All players eligible for arbitration this offseason must be tendered 2018 contracts by 7 p.m. CT this Friday, December 1.
In some cases, teams might decide to move on from certain players for various reasons and not give them a 2018 contract, thus the reference to this Friday as the “non-tender” deadline.
Seven Cubs are arb-eligible this offseason: Kris Bryant, Kyle Hendricks, Addison Russell, Tommy La Stella, Justin Wilson, Justin Grimm and Hector Rondon.
It’s obvious the first three, all key players on this team, will be tendered contracts. So will TLS, who became an excellent bench player in 2017.
Justin Wilson’s poor performance after his acquisition by the Cubs might rate a non-tender, but the Cubs invested quite a bit of player capital in acquiring him and I’m reasonably certain management thinks new pitching coach Jim Hickey and new special assistant Jim Benedict can straighten him out. Thus it’s almost certain the Wilson will be tendered a contract.
That leaves Rondon and Grimm, both of whom have been with the Cubs since 2013. Both are in their final year of arbitration before free agency.
Both Rondon and Grimm have had success with the Cubs. Hector was, for a time, a lights-out closer, particularly in 2015, when he posted a 1.67 ERA, 1.000 WHIP and 30 saves in 34 chances, a 2.2 bWAR season. He struggled early in 2016, which is why the club went out and acquired Aroldis Chapman for the World Series run.
Hector had, to be blunt, a bad 2017, and his bad first half led to a worse second half. After the All-Star break Rondon posted a 4.98 ERA and 1.338 WHIP in 24 appearances, with five home runs allowed in just 21⅔ innings. He’ll turn 30 in February and frankly, the Cubs probably have better options. I suppose they could keep him and try him at closer again, but it’s been two years since he’s been solid at that position. He made $5.8 million last year and since arb salaries are mostly based on seniority rather than performance, he’d likely be in line for a raise to $7.5 million or more. That’s way too much, in my view.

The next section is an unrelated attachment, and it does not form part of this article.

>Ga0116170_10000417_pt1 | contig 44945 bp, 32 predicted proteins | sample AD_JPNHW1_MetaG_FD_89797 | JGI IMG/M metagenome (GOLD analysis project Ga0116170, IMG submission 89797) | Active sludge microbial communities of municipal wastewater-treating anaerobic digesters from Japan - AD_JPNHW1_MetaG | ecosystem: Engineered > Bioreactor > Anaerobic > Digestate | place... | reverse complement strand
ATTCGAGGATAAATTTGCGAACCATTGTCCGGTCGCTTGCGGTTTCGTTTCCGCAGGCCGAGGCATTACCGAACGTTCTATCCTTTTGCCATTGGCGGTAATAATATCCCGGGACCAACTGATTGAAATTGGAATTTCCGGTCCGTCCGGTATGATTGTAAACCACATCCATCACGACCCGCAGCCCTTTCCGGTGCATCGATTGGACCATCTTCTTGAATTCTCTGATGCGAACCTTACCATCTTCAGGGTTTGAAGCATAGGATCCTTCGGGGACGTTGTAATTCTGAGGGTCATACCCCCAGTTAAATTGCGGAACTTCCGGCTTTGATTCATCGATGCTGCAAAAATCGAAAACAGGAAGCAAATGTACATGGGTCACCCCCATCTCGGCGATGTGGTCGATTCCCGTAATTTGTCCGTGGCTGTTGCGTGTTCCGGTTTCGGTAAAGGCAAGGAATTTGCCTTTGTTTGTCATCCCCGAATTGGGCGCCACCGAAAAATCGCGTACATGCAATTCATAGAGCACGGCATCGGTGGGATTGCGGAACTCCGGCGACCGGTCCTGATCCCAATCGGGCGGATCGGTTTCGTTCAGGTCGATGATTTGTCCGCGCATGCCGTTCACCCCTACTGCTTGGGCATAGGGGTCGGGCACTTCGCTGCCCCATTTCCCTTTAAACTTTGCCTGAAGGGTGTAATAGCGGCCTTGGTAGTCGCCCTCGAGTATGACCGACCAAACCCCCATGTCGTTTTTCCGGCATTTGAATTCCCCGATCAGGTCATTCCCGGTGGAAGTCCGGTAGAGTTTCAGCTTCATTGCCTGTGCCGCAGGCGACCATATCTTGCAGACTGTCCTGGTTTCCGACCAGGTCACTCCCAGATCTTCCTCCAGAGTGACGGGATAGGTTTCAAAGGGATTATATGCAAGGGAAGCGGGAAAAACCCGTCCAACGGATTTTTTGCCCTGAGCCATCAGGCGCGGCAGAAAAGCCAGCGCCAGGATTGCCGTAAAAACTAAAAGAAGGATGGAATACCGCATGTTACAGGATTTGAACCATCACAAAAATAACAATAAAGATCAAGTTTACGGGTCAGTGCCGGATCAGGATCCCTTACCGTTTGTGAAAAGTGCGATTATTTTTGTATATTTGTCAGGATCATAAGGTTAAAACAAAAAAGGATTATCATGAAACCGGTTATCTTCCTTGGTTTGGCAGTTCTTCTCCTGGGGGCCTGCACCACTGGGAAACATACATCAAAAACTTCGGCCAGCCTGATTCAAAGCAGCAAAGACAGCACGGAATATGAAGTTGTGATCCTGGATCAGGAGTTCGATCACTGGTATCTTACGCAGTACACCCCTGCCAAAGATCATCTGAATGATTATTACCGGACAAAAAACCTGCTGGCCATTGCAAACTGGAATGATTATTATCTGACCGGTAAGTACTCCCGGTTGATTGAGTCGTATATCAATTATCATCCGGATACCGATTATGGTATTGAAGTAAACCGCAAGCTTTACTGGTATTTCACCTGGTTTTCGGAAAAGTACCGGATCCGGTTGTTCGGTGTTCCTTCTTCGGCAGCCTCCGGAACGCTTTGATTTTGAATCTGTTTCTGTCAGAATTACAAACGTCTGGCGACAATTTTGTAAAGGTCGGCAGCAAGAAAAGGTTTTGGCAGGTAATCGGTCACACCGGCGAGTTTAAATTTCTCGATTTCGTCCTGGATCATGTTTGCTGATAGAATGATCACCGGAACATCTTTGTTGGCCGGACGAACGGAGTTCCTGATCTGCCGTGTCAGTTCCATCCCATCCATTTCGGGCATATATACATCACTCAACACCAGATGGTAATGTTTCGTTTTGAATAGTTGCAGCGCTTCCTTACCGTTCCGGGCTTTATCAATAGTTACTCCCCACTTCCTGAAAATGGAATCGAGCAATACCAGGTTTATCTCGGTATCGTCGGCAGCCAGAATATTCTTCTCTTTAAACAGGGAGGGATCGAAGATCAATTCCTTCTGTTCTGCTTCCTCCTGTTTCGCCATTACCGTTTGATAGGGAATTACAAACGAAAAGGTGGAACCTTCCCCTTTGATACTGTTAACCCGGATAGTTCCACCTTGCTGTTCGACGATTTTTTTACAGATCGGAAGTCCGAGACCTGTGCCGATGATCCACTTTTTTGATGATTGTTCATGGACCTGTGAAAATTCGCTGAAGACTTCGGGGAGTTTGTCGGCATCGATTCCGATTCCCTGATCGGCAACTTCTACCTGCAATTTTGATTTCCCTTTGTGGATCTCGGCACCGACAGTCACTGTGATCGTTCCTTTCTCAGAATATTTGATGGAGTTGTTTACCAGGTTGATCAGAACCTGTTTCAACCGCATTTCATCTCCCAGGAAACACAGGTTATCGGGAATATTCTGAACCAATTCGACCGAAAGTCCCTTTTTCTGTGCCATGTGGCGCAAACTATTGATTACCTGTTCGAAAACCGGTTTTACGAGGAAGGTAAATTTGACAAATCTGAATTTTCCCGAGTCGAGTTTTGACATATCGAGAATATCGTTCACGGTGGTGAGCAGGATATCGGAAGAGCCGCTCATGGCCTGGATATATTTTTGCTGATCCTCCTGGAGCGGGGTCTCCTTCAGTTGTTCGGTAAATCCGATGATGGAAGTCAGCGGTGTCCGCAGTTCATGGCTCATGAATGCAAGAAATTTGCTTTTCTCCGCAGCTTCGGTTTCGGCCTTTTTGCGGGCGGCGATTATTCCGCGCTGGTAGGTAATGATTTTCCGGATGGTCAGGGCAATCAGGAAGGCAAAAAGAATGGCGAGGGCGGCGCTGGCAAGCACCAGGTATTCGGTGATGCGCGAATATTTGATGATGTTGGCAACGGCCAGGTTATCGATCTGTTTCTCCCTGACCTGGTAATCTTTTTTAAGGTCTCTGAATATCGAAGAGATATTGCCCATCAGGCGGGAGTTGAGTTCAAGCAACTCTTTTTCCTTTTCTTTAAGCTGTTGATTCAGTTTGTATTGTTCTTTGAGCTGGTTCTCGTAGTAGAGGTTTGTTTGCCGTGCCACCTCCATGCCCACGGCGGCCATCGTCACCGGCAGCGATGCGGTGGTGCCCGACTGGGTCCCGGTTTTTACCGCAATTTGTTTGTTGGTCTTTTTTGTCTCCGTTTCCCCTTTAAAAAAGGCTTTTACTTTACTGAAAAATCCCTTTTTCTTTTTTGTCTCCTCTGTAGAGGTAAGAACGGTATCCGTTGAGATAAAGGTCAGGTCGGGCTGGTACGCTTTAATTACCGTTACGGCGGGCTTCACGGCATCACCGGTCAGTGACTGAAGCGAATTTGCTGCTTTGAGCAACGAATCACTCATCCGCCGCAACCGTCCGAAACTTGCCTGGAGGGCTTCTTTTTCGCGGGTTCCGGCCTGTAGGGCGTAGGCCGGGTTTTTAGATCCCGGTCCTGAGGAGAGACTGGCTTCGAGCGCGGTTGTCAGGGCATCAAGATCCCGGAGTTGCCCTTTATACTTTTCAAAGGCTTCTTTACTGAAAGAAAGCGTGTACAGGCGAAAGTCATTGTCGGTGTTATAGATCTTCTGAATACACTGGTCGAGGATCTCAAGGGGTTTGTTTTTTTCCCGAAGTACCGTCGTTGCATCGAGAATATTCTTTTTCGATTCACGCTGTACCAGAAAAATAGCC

Grimm, too, had some good times with the Cubs, including a 2015 season where he posted a 1.99 ERA and 1.148 WHIP in 62 appearances. Even then, though, he had a 4.7 walk rate per nine innings, and while that’s improved slightly (4.4 in 2017), he’s getting hit harder. He allowed a frighteningly large number of home runs in 2017 — 12 in just 55⅓ innings. Rondon, too, allowed a lot of homers last season, 10 in 57⅓ innings.
Grimm made $1.825 million in 2017, so his arb figure is probably in the $3 million range. That’s not too much if you think he can get back to his 2015 level of performance, but I have my doubts. Grimm turns 30 next year, too, though not till August.
The Cubs could save close to $10 million by non-tendering these two pitchers and giving a shot to some of the younger guys, particularly Dillon Maples, who’s got a good arm and seems ready to take over a middle relief spot.
Me? I’d non-tender both Rondon and Grimm. In addition to potential money savings, it opens up two 40-man roster spots. If they don’t get picked up by anyone else they could be re-signed to minor-league deals.
What do you think?